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How should we regulate legally available substances that pose health risks? A lesson from Sweden

By Tim Stockwell      

A free market does not deliver good public health and safety outcomes for psychoactive substances.

Proponents of privatizing Canada's alcohol monopolies usually stress the virtues of consumer choice and convenience. Photograph courtesy of Pixabay

The regulation of legally available psychoactive substances that pose serious risks to health and safety is a challenge for all modern societies. Should we let the free market decide price, hours of sales, age of purchase, how products are promoted, and how hazardous the products are?

Looking at this coolly and rationally, one might suppose that the degree of control applied in these areas would depend on the potential for risk of the substance in question. In Canada, however, we are fast moving towards a situation in which the reverse is true: the less harm posed, the greater the restrictions applied, and vice versa.

Increasingly, safe vapour devices are becoming available that deliver nicotine (a virtually harmless substance) without the many carcinogens in conventional tobacco. Despite their harm reduction potential, these devices are heavily restricted. The availability of alcohol, on the other hand, is being increasingly liberalised as provinces race to keep up with each other’s bold moves to make its sale possible in more places and at more times than ever before.

Estimates of annual deaths in Canada attributable to alcohol range from 4,000 to 8,000. The World Health Organization recognizes alcohol as a carcinogen implicated in such common conditions as cancer of the breast, oesophagus and colon.

And then we have cannabis: implicated in many fewer deaths than alcohol, but which will likely be more tightly regulated as Canada moves nervously towards legalisation. As lawmakers weigh different models, there are lessons that can be learned from the many successes and failures documented with alcohol and tobacco. One such lesson is Sweden’s handling of alcohol.

Like most of our provinces and territories, Sweden has a distribution and retail alcohol monopoly. Theirs is called Systembolaget. But unlike its Canadian and U.S. counterparts, Systembolaget reports to a health ministry — not a finance ministry — and has a mandate to protect health and safety. It operates 400 retail stores, restricts days and hours of opening, sets prices partly on the basis of alcoholic strength, limits marketing, and sponsors research on how to limit adverse outcomes. Like other monopoly countries, Sweden has relatively low alcohol consumption for a European country and hence lower rates of alcohol-related harm.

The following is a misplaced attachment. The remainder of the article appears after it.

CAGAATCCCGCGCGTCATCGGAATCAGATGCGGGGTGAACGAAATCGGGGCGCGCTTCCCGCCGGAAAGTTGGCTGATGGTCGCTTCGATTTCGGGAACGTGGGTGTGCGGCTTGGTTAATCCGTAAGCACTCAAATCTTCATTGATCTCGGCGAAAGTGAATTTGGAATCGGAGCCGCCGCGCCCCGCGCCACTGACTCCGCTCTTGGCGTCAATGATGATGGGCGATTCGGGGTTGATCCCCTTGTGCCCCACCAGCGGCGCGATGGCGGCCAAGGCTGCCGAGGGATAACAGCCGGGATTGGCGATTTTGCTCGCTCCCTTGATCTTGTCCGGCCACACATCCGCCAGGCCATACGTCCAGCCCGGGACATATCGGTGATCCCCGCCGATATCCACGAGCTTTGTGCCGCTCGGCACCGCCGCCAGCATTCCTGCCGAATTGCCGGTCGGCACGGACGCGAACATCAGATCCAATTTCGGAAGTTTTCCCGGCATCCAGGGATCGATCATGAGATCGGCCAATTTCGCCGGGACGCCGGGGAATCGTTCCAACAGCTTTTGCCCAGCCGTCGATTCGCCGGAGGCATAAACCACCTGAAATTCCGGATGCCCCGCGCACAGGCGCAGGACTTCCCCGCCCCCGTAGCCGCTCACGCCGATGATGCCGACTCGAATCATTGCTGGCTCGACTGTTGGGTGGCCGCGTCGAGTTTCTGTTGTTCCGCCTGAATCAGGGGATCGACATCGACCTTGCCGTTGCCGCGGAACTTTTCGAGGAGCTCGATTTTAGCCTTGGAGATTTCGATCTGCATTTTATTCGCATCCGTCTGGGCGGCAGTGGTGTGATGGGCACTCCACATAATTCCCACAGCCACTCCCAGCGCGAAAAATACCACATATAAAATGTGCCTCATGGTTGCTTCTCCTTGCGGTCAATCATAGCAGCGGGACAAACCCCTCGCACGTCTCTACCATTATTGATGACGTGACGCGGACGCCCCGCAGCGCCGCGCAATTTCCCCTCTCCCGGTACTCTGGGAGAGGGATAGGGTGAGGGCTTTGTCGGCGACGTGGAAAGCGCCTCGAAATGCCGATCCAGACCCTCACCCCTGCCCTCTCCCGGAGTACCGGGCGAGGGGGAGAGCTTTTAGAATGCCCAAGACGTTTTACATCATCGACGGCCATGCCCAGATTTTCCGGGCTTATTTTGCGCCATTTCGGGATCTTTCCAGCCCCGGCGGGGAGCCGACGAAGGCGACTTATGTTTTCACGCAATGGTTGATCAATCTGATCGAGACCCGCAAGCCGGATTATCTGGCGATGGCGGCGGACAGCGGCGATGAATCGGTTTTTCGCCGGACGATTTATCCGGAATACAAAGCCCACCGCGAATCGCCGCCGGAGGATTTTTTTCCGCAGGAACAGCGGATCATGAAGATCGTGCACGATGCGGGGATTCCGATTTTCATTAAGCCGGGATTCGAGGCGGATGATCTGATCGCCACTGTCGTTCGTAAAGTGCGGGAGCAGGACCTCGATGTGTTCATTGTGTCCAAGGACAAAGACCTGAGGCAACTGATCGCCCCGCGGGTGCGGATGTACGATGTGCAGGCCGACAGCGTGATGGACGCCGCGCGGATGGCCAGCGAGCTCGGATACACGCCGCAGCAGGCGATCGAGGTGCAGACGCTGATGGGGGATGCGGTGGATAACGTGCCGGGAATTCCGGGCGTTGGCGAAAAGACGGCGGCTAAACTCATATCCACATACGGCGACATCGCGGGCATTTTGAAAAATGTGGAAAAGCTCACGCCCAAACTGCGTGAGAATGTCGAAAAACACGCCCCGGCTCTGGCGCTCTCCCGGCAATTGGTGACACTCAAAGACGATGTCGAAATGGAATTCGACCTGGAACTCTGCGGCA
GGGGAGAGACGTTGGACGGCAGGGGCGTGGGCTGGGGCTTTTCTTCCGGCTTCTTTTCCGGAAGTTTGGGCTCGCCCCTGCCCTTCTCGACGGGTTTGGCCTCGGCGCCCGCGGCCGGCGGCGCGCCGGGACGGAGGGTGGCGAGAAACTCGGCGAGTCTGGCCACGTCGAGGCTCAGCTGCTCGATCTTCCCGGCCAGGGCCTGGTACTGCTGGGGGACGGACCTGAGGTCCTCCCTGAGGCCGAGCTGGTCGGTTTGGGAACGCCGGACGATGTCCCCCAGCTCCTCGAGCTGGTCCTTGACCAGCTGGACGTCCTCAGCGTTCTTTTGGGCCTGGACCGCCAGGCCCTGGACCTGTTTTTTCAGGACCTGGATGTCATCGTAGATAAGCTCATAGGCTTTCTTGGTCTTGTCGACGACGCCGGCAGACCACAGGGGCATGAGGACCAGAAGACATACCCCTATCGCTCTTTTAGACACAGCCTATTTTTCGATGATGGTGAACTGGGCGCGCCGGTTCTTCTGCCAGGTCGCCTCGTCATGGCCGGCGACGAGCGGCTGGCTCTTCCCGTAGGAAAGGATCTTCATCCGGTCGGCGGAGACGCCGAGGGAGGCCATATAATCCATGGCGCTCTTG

Scientists who have studied public health outcomes for legal drugs agree on some fundamental points. First, strong policies on price, availability, and marketing are highly effective for reducing consumption. Second, the less a population consumes, the fewer negative consequences.

A team of international scientists led by the University of Victoria’s Centre for Addictions Research of BC has just released a report applying these lessons to estimate the consequences of privatizing Sweden’s alcohol monopoly. In it, they estimate the extent to which price, availability, marketing and cross-border purchases would change if Systembolaget stores were replaced by 1,200 private liquor stores or if alcohol was sold in grocery stores. Applying the available scientific literature, they estimated alcohol consumption would increase by 20 per cent in the first instance and 31 per cent in the second. Annual alcohol-related deaths were estimated to increase by about 800 in the first scenario and 1,400 in the second. Alcohol-related hospital stays would also increase by about 13,000 and 20,000 in each case.

Perhaps the most important lesson to draw from this is that a free market does not deliver good public health and safety outcomes for psychoactive substances. When more competition is introduced, prices go down, convenience increases, and an intoxicating, addictive carcinogen is delivered more efficiently and in greater quantities to the entire population.

Proponents of privatizing Canada’s alcohol monopolies usually stress the virtues of consumer choice and convenience. But as a society, we can also make choices about how best to regulate substances that alter mood (positively and negatively), impair judgement, and cause health problems.

Alcohol, nicotine, and cannabis can be made available in different strengths and for intake by different means (e.g. vaping versus smoking). Is the best choice to leave decisions about pricing, availability, and marketing to the private sector? Or should we collectively choose to sacrifice a little convenience to protect our overall health and safety, including that of the most vulnerable? Systembolaget provides a model we might emulate in Canada as a way of favouring safer products while raising government revenues to fund treatment, prevention and research.



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